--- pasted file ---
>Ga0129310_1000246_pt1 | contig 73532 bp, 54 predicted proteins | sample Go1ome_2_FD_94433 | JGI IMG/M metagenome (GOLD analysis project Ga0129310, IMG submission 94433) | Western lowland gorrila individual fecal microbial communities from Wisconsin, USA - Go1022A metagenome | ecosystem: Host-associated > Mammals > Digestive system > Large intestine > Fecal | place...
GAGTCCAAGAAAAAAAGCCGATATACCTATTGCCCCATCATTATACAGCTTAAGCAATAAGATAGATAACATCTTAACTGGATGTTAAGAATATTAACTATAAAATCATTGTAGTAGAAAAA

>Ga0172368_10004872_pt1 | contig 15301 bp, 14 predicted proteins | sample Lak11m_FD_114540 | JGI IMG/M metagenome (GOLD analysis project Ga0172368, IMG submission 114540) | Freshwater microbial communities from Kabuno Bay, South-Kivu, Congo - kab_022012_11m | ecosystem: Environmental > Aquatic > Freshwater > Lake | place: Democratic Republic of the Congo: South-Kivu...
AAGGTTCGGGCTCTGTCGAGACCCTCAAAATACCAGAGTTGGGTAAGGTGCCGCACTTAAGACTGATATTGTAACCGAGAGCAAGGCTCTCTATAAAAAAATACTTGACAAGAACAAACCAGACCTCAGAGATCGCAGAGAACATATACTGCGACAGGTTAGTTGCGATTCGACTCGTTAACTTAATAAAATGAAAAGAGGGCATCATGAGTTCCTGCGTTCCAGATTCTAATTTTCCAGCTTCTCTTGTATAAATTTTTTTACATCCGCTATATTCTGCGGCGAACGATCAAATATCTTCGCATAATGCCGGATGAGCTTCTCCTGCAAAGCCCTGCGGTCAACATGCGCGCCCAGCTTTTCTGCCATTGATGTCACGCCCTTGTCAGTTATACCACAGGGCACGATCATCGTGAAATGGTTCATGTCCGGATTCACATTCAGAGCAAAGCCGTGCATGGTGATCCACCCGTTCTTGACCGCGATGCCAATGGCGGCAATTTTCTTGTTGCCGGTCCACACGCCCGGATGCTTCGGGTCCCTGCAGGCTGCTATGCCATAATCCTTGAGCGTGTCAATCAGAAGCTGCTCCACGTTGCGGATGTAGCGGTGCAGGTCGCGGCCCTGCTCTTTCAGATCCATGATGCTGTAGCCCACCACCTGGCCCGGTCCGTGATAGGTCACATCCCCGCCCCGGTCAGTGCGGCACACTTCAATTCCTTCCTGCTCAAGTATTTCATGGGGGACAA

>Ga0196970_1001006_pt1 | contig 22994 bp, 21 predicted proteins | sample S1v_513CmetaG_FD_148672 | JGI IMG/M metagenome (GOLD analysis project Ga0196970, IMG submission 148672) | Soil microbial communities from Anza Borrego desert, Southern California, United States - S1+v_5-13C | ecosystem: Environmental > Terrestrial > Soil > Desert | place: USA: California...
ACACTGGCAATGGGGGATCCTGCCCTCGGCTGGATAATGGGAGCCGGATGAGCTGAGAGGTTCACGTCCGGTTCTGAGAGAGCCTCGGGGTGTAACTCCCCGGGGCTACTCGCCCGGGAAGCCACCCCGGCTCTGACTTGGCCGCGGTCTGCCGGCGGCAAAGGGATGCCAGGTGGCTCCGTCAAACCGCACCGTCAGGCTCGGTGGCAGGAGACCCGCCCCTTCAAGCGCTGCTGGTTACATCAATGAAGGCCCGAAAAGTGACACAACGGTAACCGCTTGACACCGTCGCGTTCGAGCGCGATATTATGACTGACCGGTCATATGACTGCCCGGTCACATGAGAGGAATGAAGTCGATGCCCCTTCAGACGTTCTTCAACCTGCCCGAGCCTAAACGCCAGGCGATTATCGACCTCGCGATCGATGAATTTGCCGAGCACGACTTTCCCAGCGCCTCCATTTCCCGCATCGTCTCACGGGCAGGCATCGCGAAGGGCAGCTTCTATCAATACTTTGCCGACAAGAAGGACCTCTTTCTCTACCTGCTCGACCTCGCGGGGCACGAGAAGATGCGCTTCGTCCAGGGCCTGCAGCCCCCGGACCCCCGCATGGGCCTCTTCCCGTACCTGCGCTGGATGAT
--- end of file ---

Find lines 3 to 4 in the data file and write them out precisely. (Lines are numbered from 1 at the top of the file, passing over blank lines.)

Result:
>Ga0172368_10004872_pt1 | contig 15301 bp, 14 predicted proteins | sample Lak11m_FD_114540 | JGI IMG/M metagenome (GOLD analysis project Ga0172368, IMG submission 114540) | Freshwater microbial communities from Kabuno Bay, South-Kivu, Congo - kab_022012_11m | ecosystem: Environmental > Aquatic > Freshwater > Lake | place: Democratic Republic of the Congo: South-Kivu...
AAGGTTCGGGCTCTGTCGAGACCCTCAAAATACCAGAGTTGGGTAAGGTGCCGCACTTAAGACTGATATTGTAACCGAGAGCAAGGCTCTCTATAAAAAAATACTTGACAAGAACAAACCAGACCTCAGAGATCGCAGAGAACATATACTGCGACAGGTTAGTTGCGATTCGACTCGTTAACTTAATAAAATGAAAAGAGGGCATCATGAGTTCCTGCGTTCCAGATTCTAATTTTCCAGCTTCTCTTGTATAAATTTTTTTACATCCGCTATATTCTGCGGCGAACGATCAAATATCTTCGCATAATGCCGGATGAGCTTCTCCTGCAAAGCCCTGCGGTCAACATGCGCGCCCAGCTTTTCTGCCATTGATGTCACGCCCTTGTCAGTTATACCACAGGGCACGATCATCGTGAAATGGTTCATGTCCGGATTCACATTCAGAGCAAAGCCGTGCATGGTGATCCACCCGTTCTTGACCGCGATGCCAATGGCGGCAATTTTCTTGTTGCCGGTCCACACGCCCGGATGCTTCGGGTCCCTGCAGGCTGCTATGCCATAATCCTTGAGCGTGTCAATCAGAAGCTGCTCCACGTTGCGGATGTAGCGGTGCAGGTCGCGGCCCTGCTCTTTCAGATCCATGATGCTGTAGCCCACCACCTGGCCCGGTCCGTGATAGGTCACATCCCCGCCCCGGTCAGTGCGGCACACTTCAATTCCTTCCTGCTCAAGTATTTCATGGGGGACAA